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Figure 1. Dysfunctional mitochondria and aging of seeds. Due to continuous reactive oxygen species (ROS) production in mitochondria, the level of ROS increases during seed storage (1). The nitrogen oxide (NO) influence on alternative oxidase (AOX) (2), which cause ROS generation (2). Calcium ions change membrane potentials and are also influenced by AOX (2) on the increase of ROS level in mitochondria. The ascorbate-glutathione cycle (3) does not effectively remove ROS (3), which causes oxidative damage to mtDNA (4) and protein synthesis (5) and leads to changes in signaling and the redox status in the mitochondria (6). Increasing ROS levels (7) in the mitochondria cause oxidative damage to the membranes (7), which affects the inhibition of oxidative phosphorylation (8). All of these events cause a decrease in seed viability and show the basis of aspects of seed aging. Solid arrows shows the process that happened in ageing seeds, the doted arrows explain in which processes ROS participate, detailing processes of ageing and decrease of germination and viability of seed.
Figure 1. Dysfunctional mitochondria and aging of seeds. Due to continuous reactive oxygen species (ROS) production in mitochondria, the level of ROS increases during seed storage (1). The nitrogen oxide (NO) influence on alternative oxidase (AOX) (2), which cause ROS generation (2). Calcium ions change membrane potentials and are also influenced by AOX (2) on the increase of ROS level in mitochondria. The ascorbate-glutathione cycle (3) does not effectively remove ROS (3), which causes oxidative damage to mtDNA (4) and protein synthesis (5) and leads to changes in signaling and the redox status in the mitochondria (6). Increasing ROS levels (7) in the mitochondria cause oxidative damage to the membranes (7), which affects the inhibition of oxidative phosphorylation (8). All of these events cause a decrease in seed viability and show the basis of aspects of seed aging. Solid arrows shows the process that happened in ageing seeds, the doted arrows explain in which processes ROS participate, detailing processes of ageing and decrease of germination and viability of seed.
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Figure 2. Schema of regulation redox state in the mitochondria. O2•−: Superoxide; HO2˙: Hydroperoxyl radical; SOD: Superoxide dismutase (E.C.; GR: Glutathione reductase (EC; GSH: reduced form glutathione; GSSG: oxidized form glutathione; GPX: glutathione peroxidases (EC; Prx: peroxiredoxin; Trx: Thioredoxin; TrxR: NADPH-thioredoxin reductase (EC Solid arrows mean that process occurred in mitochondria, dotted arrows mean that molecules could be exported outside the mitochondria.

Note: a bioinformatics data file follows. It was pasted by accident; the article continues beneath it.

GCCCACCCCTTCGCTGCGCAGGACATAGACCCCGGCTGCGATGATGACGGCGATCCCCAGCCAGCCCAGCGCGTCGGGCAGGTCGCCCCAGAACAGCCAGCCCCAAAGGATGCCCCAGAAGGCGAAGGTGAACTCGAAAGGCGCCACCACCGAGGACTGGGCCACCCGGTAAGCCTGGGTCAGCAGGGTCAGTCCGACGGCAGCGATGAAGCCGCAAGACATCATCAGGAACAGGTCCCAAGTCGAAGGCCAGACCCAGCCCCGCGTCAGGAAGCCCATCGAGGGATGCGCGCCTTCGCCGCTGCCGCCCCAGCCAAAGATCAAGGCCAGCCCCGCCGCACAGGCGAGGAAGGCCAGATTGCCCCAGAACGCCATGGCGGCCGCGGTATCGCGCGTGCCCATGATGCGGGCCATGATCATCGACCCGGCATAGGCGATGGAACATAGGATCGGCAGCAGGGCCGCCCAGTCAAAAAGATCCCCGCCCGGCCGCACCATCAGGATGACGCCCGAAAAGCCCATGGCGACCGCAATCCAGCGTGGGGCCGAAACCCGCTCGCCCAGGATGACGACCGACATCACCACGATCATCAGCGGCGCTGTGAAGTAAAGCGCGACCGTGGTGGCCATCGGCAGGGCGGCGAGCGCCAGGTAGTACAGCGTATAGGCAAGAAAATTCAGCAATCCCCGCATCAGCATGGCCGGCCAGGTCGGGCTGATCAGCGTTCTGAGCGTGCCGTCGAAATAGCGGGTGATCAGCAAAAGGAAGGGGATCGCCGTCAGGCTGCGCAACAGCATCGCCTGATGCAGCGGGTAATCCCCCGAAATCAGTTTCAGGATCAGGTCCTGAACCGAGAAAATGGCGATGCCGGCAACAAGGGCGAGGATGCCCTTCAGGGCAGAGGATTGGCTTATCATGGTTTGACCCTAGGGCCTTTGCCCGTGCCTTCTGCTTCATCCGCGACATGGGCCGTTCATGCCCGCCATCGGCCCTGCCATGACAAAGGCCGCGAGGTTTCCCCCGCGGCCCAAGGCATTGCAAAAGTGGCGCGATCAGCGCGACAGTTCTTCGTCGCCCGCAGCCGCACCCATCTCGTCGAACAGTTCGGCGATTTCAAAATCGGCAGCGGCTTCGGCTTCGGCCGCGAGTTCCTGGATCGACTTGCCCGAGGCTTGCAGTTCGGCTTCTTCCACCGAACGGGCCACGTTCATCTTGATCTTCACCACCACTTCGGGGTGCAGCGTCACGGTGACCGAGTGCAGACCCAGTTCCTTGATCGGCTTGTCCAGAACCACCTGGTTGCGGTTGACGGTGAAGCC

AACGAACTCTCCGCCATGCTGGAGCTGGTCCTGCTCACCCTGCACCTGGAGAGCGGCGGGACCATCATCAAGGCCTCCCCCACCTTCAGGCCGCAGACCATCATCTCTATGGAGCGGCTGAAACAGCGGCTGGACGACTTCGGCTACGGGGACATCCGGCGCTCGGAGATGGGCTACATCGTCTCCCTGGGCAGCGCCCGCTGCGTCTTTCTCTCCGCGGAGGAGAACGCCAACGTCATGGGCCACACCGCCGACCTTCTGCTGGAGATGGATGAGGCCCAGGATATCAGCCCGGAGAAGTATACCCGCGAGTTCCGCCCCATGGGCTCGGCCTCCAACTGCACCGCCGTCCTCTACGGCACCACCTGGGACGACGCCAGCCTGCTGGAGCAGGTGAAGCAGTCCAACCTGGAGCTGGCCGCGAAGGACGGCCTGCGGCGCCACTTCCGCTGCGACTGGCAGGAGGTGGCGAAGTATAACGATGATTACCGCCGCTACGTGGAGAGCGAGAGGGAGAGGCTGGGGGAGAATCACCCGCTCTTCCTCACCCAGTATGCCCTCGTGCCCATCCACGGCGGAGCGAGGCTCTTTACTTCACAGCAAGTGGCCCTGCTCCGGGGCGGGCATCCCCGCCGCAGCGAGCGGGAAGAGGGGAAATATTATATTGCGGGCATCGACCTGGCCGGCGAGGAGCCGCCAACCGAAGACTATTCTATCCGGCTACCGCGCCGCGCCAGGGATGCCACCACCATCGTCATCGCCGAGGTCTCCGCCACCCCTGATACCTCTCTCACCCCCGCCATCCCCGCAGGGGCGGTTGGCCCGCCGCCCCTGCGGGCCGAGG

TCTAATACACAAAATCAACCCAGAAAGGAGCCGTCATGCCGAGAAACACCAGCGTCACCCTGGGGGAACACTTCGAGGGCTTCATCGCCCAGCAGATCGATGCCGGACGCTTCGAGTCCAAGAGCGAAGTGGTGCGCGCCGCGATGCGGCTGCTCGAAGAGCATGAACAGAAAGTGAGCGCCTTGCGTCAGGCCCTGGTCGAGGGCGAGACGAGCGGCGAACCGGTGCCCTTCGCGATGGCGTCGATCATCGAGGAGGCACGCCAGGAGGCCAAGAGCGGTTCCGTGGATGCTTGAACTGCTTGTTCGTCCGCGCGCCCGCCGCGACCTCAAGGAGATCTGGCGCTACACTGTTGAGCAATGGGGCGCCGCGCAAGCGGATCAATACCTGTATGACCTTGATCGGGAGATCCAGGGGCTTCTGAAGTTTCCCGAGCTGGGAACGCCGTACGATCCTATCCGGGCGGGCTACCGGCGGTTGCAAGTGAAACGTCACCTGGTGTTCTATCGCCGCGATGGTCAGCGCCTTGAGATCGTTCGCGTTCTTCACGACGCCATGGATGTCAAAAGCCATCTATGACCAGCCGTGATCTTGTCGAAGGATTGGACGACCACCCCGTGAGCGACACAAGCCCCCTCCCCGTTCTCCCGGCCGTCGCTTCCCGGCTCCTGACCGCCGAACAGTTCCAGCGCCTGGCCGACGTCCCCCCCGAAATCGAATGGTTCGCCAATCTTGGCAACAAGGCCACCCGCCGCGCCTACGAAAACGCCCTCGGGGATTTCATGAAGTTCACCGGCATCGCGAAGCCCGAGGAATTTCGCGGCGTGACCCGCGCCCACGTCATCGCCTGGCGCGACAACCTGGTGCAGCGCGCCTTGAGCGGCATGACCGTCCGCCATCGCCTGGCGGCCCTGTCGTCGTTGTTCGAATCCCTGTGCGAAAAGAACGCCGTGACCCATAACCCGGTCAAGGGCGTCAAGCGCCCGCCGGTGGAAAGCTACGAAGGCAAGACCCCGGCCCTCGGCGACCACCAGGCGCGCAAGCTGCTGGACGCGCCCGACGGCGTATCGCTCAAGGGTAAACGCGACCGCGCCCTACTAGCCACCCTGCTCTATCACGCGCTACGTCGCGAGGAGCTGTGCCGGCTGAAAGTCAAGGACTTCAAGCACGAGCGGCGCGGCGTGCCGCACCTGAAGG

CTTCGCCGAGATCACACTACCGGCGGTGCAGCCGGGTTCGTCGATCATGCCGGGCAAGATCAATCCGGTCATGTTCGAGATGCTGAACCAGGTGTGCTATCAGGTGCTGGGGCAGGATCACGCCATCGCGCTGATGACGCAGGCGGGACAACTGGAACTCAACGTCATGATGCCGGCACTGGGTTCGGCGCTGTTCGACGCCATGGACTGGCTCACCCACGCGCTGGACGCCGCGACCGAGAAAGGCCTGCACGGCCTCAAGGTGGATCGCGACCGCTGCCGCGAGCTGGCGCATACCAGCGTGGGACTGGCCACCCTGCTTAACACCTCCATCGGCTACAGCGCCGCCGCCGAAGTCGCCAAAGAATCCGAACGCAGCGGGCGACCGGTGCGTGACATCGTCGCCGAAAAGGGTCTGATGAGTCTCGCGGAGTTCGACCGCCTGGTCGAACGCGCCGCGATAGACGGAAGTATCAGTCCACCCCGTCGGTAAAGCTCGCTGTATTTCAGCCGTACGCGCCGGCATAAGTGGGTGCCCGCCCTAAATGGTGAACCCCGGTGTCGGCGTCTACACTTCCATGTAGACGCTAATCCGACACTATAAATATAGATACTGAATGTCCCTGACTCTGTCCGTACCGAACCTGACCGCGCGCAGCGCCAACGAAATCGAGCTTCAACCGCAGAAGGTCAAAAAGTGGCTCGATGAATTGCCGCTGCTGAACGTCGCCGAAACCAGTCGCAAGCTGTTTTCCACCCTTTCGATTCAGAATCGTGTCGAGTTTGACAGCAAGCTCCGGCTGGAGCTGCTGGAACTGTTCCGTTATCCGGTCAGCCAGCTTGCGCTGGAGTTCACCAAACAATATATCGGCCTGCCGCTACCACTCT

Figure 2. Schema of regulation redox state in the mitochondria. O2•−: Superoxide; HO2˙: Hydroperoxyl radical; SOD: Superoxide dismutase (E.C.; GR: Glutathione reductase (EC; GSH: reduced form glutathione; GSSG: oxidized form glutathione; GPX: glutathione peroxidases (EC; Prx: peroxiredoxin; Trx: Thioredoxin; TrxR: NADPH-thioredoxin reductase (EC Solid arrows mean that process occurred in mitochondria, dotted arrows mean that molecules could be exported outside the mitochondria.
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Table 1. The role of reactive oxygen species in dysfunction mitochondrion seeds.
Table 1. The role of reactive oxygen species in dysfunction mitochondrion seeds.
Organism (Species)ProcessesReferences
Pea (Pisum sativum L.)Germination after Aspergillus ruber infection, aging[35]
Rye (Secale cereal L.)Embryogenesis, germination[36]
Soybean [Glycine max (L.) Merr]Aging[37]
Pea (Pisum sativum)Germination[25]
Soybean [Glycine max (L.) Merr]Germination, imbibition[38]
Pea (Pisum sativum cv. Jizhuang)Germination[39]
Soybean [G.max (L.) Merr]Aging[40]
Elm (Ulmus pumila L.)Aging[41]
Oat (Avena sativa L.)Aging[42]
Rice (Oryza sativa L.)Aging[7]
Rice (Oryza sativa L.)Aging[43]
Elm (Ulmus pumila L.)Aging[44]
Oat (Avena sativa L.)Aging[26]

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Ratajczak, E.; Małecka, A.; Ciereszko, I.; Staszak, A.M. Mitochondria Are Important Determinants of the Aging of Seeds. Int. J. Mol. Sci. 2019, 20, 1568.

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Ratajczak E, Małecka A, Ciereszko I, Staszak AM. Mitochondria Are Important Determinants of the Aging of Seeds. International Journal of Molecular Sciences. 2019; 20(7):1568.

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Ratajczak, Ewelina, Arleta Małecka, Iwona Ciereszko, and Aleksandra M. Staszak. 2019. "Mitochondria Are Important Determinants of the Aging of Seeds" International Journal of Molecular Sciences 20, no. 7: 1568.